Four hunters booked in Kancheepuram forests

DECCAN CHRONICLE | P.A. JEBARAJ & C.S. KOTTESWARAN
Published Aug 18, 2015, 10:29 am IST
Updated Mar 28, 2019, 4:17 am IST
he residents have been fined and further investigations are on to check whether they were involved in poaching
Representational image
 Representational image
ChennaiIn the last 15 days, Kancheepuram foresters have booked four Chennai-based residents for carrying rifles and country made guns inside the protected Chengalpet forests. The residents have been fined and further investigations are on to check whether they were involved in poaching.
 
“On August 8, near Sirukundram forest area our night patrol rounded up Saligramam based resident T. S. Prabhakaran along with eight friends. We booked them for carrying rifle and bullets inside the Anjur forest,” says Chengalpet forest ranger A. Gopu. 
 
Similarly, on Independence Day there was another group camping inside the forest with a double-barrel gun and bullets. Royapettah-based Syed Munir Hussain was booked and fined. Ranger Gopu added that in total two cases were registered and 11 people booked. After investigation, a Rs 4 lakh fine was imposed on the violators.  
 
As investigations revealed that both were first time offenders only a fine was imposed, the official said. “We were unable to seize their weapon as they were possessing license to carry arms. The forest range office will write to the city police Commissionerate seeking cancellation of their weapon licences,” he added. 
 
In a related development, district forest officer Ritto Cyriac had passed orders to all field guards and rangers to intensify night patrol, vehicle checks and monitor resorts, farm houses located close to protected areas.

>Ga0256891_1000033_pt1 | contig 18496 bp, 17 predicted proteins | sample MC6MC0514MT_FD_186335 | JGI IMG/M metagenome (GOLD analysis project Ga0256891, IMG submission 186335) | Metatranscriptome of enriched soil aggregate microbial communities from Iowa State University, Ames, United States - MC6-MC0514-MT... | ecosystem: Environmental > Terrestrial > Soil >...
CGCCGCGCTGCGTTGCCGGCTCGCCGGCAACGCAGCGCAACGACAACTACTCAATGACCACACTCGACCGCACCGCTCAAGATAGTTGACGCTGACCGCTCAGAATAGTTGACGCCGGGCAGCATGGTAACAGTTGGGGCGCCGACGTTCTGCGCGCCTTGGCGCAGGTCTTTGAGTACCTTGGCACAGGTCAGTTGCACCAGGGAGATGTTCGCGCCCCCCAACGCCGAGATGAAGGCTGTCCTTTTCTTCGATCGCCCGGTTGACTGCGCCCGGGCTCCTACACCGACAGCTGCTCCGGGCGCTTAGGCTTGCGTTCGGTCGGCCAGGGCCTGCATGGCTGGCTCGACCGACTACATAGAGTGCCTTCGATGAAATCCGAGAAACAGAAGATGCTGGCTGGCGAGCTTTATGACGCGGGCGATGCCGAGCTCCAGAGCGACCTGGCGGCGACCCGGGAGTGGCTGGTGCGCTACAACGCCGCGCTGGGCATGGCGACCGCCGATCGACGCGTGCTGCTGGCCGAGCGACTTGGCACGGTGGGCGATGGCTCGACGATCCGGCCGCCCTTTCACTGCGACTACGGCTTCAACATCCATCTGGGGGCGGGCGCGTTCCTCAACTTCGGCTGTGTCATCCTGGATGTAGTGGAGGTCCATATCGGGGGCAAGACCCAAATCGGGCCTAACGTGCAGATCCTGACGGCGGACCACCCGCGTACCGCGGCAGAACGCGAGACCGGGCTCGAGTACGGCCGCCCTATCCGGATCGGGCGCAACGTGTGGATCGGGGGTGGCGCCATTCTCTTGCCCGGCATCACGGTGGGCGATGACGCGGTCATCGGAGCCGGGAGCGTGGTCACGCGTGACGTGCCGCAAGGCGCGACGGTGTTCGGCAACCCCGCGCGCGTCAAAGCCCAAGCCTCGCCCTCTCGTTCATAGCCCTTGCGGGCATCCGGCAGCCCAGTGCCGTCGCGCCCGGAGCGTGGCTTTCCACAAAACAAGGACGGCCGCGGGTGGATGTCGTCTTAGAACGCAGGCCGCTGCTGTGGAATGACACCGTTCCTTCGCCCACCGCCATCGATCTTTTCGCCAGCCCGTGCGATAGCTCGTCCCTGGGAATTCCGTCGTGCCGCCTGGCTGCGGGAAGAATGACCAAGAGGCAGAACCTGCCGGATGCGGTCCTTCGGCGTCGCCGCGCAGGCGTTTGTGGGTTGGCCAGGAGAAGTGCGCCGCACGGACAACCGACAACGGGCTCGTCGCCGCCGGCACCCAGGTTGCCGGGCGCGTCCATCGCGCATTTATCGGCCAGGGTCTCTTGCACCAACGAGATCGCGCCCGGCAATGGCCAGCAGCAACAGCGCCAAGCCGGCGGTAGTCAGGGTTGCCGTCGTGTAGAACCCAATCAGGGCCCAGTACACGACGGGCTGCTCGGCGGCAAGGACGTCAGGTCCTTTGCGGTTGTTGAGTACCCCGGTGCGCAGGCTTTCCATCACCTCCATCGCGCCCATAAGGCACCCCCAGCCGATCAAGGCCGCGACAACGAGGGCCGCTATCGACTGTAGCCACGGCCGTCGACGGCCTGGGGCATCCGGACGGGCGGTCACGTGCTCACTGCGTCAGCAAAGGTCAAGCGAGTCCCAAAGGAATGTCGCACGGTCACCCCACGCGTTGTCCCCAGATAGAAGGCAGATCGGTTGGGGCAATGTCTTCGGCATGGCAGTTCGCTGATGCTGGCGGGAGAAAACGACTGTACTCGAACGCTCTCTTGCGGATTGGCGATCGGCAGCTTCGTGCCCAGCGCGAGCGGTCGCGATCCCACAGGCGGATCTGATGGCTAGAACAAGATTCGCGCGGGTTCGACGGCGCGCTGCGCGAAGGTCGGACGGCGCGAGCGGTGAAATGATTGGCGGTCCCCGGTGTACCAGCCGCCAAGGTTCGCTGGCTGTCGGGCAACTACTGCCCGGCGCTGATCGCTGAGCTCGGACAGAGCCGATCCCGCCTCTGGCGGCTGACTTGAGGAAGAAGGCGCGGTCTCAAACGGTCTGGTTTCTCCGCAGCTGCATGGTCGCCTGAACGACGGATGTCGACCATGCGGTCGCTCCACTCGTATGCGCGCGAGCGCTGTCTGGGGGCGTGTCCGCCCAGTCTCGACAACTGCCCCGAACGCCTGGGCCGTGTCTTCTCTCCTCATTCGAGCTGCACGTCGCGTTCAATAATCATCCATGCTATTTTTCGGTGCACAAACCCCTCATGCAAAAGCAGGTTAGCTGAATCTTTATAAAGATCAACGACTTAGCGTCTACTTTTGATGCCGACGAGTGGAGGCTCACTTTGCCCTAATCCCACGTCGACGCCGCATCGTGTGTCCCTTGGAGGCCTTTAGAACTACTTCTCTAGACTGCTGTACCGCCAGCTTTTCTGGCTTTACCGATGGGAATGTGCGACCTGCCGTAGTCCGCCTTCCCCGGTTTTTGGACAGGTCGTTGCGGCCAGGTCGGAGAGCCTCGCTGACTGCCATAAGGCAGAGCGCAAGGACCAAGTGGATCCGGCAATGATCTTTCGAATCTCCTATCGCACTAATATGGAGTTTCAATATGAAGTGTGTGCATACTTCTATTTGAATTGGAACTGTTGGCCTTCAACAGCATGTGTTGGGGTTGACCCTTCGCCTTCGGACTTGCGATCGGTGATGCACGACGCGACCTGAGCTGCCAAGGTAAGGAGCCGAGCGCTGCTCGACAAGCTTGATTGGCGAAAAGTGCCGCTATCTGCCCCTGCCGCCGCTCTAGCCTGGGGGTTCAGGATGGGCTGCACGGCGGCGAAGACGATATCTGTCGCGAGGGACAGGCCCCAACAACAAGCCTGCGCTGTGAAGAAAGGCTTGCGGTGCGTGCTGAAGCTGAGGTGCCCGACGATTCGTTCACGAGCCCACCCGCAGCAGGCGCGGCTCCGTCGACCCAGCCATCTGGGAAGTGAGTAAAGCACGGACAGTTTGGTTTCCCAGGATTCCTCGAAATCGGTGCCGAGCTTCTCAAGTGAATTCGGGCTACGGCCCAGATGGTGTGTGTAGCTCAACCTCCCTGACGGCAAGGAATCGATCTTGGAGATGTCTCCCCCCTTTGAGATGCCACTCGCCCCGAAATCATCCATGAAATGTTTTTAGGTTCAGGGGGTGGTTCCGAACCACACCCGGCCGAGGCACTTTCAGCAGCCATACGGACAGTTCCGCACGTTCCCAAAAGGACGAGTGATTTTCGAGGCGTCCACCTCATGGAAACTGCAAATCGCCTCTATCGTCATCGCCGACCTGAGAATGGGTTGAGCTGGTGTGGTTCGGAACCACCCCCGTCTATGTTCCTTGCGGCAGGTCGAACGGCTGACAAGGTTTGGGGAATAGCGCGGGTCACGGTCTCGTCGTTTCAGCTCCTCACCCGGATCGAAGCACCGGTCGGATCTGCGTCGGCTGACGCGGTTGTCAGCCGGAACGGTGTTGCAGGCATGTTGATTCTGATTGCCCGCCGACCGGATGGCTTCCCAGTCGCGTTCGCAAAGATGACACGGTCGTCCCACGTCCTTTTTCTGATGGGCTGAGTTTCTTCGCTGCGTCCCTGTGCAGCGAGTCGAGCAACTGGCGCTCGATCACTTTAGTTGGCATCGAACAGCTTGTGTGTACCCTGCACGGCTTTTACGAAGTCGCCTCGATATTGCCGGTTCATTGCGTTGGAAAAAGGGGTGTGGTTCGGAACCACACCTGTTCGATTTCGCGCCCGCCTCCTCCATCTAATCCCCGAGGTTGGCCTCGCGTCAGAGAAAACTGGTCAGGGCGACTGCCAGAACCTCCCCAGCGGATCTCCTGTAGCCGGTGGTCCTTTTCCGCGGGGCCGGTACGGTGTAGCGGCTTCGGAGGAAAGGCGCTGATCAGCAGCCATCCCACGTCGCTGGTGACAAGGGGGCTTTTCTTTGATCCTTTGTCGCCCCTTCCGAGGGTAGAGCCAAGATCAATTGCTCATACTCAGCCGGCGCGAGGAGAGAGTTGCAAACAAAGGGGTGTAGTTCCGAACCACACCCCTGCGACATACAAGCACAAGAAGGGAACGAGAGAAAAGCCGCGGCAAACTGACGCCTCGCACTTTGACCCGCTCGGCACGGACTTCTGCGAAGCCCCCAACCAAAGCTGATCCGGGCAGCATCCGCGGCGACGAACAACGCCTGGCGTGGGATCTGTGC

“People with high end cars, possessing weapon licence entering forests areas has been there and based on the intelligence tip off, we have instructed all district forest officers to enhance patrol and night survey”, said a senior forest department official. But the two recent cases near Chennai are a surprise. Usually it is the gypsies who target small wild mammals in Tiruvallur and Kancheepuram district, explained the official.
 
“In the case of sanctuaries and tiger reserves, there are strict rules with better patrolling systems. Similarly, there is a need to enhance patrolling in reserve forests and their adjoining buffer zones,” the official added.
 
As per Wildlife Protection Act sections 9, 31 and 32 prevented entry of persons with weapons and injurious substances. And if the offenders continued their offence, they could be remanded and punished with imprisonment up to three years, wildlife enthusiast and advocate Santhana Raman said.
 
 “People entering restricted forests with country made guns have been a menace for our forests ever since the colonial period. Such drives are the need of the hour and will prevent incidence of poaching and illegal activities in protected forest areas, opined K. V. R. K. Thirunaranan, founder, Nature Trust.

 

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Location: Tamil Nadu




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